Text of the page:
A conversation and exchange of e-mails later today with the good people at the IIHS revealed that one of their newsletters from 1980, which looked into the effect of right-turn-on-red, found a 57 percent increase in pedestrian crashes following the change to allow this technique to be used. Other studies from around the same time found that allowing right-turn-on-red increased pedestrians and bicycles being struck by 43-123 percent, depending on the study and the locations, and that many of these collisions resulted in injuries. Yet despite these extraordinary increases in collision rates and injuries, only now are some places starting to do anything about it!

Regrettably, the USA is the most consistently poor performer among ~30 developed nations in the world, in terms of the rates of road deaths. Vision Zero and the adoption of other global best practices by America undoubtedly will do a lot to reduce deaths and injuries.

At Advanced Drivers of America, we wish all the places that are developing Vision Zero and similar best-practise strategies and targets the very best of success in this New Year and beyond.

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A Catastrophic Increase in Deaths of Pedestrians in the USA

Excerpt:  “…Pedestrian deaths have jumped 46 percent since reaching their lowest point in 2009, as pedestrian crashes have become both deadlier and more frequent. The increase has been mostly in urban or suburban areas, at non-intersections, on arterials — busy roads designed mainly to funnel vehicle traffic toward freeways — and in the dark, a new IIHS study shows. Crashes were increasingly likely to involve SUVs and high-horsepower vehicles…

Photograph of a pedestrian on a crosswalk.
Despite erroneous official claims that America’s road safety is improving, deaths of pedestrians alone have increased by almost 50 percent since 2009 — an entirely unacceptable situation. (Copyright photo, 2017.)

Continue reading “A Catastrophic Increase in Deaths of Pedestrians in the USA”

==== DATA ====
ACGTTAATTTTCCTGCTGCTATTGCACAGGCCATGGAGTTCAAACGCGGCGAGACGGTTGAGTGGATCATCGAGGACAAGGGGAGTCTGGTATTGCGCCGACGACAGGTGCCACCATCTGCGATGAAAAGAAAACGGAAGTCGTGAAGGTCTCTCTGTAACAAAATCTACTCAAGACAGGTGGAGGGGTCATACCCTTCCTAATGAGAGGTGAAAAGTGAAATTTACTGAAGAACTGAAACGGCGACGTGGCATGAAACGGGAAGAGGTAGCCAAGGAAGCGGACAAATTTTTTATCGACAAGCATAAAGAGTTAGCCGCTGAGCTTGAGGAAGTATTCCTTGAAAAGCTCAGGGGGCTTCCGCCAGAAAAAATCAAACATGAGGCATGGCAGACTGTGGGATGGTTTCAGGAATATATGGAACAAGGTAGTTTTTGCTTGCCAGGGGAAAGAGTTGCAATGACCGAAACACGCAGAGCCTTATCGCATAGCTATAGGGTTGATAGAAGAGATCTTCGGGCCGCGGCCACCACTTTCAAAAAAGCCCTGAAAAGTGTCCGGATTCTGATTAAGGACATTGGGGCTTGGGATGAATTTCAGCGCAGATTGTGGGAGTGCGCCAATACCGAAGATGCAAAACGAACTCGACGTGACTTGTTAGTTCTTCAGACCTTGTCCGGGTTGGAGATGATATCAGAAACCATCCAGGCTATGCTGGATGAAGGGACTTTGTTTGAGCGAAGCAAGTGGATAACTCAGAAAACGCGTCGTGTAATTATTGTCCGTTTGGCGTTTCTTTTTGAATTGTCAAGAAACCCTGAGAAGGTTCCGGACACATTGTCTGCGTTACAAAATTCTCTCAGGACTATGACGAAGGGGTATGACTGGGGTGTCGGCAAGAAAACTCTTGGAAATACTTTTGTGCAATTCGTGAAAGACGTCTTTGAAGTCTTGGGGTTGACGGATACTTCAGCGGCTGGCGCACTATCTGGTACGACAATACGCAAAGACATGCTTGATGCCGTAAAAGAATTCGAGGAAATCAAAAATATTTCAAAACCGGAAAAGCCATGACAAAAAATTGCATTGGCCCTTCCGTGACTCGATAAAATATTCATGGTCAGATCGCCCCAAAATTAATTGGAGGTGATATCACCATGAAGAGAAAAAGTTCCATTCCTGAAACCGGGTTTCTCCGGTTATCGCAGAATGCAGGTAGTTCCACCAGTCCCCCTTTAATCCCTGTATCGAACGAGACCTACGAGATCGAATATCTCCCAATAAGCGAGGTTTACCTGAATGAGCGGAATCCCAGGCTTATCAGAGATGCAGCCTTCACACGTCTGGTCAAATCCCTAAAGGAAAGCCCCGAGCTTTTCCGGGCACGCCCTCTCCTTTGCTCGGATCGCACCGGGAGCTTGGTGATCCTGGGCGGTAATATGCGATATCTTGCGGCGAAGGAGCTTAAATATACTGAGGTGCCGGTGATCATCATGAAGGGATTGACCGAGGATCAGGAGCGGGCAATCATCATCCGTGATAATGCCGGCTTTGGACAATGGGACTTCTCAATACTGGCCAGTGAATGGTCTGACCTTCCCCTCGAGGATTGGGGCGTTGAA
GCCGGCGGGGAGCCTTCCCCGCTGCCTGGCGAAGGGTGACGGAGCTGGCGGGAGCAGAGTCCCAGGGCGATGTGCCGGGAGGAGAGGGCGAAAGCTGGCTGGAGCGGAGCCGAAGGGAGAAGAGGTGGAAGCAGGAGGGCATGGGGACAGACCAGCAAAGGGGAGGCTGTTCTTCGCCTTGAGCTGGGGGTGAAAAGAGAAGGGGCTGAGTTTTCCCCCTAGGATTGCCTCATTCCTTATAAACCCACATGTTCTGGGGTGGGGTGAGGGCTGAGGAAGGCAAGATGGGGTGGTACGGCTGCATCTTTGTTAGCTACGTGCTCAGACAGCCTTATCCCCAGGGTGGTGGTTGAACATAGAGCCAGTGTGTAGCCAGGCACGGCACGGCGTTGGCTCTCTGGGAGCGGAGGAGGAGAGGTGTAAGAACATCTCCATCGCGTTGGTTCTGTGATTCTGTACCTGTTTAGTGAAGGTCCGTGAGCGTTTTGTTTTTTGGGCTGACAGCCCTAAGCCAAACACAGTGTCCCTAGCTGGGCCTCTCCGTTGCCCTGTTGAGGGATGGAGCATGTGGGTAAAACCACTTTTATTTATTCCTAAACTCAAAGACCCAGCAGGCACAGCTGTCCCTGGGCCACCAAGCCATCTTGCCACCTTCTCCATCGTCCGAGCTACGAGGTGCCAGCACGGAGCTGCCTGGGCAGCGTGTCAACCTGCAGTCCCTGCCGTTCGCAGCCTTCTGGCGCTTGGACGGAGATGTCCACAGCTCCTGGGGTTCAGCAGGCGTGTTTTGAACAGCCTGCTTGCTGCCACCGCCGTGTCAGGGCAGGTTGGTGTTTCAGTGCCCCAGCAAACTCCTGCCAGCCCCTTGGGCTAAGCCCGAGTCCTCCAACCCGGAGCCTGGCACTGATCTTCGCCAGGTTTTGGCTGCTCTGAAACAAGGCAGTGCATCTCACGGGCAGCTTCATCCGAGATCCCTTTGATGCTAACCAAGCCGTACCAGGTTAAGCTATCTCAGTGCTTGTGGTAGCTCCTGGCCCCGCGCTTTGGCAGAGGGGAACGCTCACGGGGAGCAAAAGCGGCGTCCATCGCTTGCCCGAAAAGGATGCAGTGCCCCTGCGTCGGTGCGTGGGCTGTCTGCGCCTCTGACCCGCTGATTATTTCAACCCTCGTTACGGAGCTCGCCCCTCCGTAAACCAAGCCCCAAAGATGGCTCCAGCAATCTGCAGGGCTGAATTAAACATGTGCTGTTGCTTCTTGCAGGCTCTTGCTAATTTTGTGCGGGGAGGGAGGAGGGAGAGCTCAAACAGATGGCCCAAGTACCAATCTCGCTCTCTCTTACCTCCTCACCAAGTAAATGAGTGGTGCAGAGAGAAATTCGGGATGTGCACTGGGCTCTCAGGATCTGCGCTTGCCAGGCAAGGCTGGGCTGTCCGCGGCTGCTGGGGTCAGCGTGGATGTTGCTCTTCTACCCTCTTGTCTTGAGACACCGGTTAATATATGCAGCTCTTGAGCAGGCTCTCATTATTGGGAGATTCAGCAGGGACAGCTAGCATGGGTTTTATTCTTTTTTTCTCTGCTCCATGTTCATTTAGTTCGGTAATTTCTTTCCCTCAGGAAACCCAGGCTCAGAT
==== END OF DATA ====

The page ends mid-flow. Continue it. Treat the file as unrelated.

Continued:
Useful Websites in Relation to Speed, Speeding and Fast Driving

This Speed and Speeding page is the first of the resource pages we hope and plan to to develop for our readers’ interest, and each will simply be amended as new information comes available so please check back from time to time to see what’s been added.

The Dangers of Teen Speeding, from the Children’s Hospital of Philadelphia Research Institute

Photograph of a Volkswagen car in the left lane on an Interstate highway, that is about to cut in front of our own vehicle far too quickly. The mass of spray thrown up will hit our windscreen in moments.
The bad driver in the white Volkswagen is already far too close behind the motorcycle, especially given the very wet road, and is now in a rush to get into the right-hand lane, ahead of us, in order to speed past the motorcycle on the wrong side. Our driver knew enough to get the wipers on full speed before our windscreen was hit by all the spray coming up from the back wheels of the VW. Copyright image.

Continue reading “Useful Websites in Relation to Speed, Speeding and Fast Driving”

More Motorcyclists Over 50 Years Old are Getting Killed in the USA

Media excerpt:

“[In the USA, there] were 1,661 motorcycle deaths of people 50 and older in 2015, according to a November 2016 report by the Insurance Institute for Highway Safety. That’s an increase of nearly 7 percent, up from 1,553 deaths the previous year. That age group accounted for 35 percent of the total 4,693 motorcycle fatalities, the most for 2015.

Photo of U.S. skull-cap-style crash helmets, which clearly cannot be as effective in preventing head injuries.
U.S. skull-cap-style crash helmets clearly cannot be as effective in preventing head injuries as those which cover the ears and base of the skull.  The most protective, full-face helmets tend only to be worn by younger riders on fast, racing-style motorcycles. It’s an image thing (& a copyright image!).